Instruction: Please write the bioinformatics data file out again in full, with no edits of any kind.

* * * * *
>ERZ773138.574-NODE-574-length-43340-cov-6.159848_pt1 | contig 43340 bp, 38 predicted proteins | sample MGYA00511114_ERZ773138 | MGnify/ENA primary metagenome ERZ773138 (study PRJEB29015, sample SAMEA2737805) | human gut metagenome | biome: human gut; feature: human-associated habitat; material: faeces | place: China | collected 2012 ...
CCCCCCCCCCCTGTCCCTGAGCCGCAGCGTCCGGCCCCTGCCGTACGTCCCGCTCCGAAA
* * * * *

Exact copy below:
>ERZ773138.574-NODE-574-length-43340-cov-6.159848_pt1 | contig 43340 bp, 38 predicted proteins | sample MGYA00511114_ERZ773138 | MGnify/ENA primary metagenome ERZ773138 (study PRJEB29015, sample SAMEA2737805) | human gut metagenome | biome: human gut; feature: human-associated habitat; material: faeces | place: China | collected 2012 ...
CCCCCCCCCCCTGTCCCTGAGCCGCAGCGTCCGGCCCCTGCCGTACGTCCCGCTCCGAAA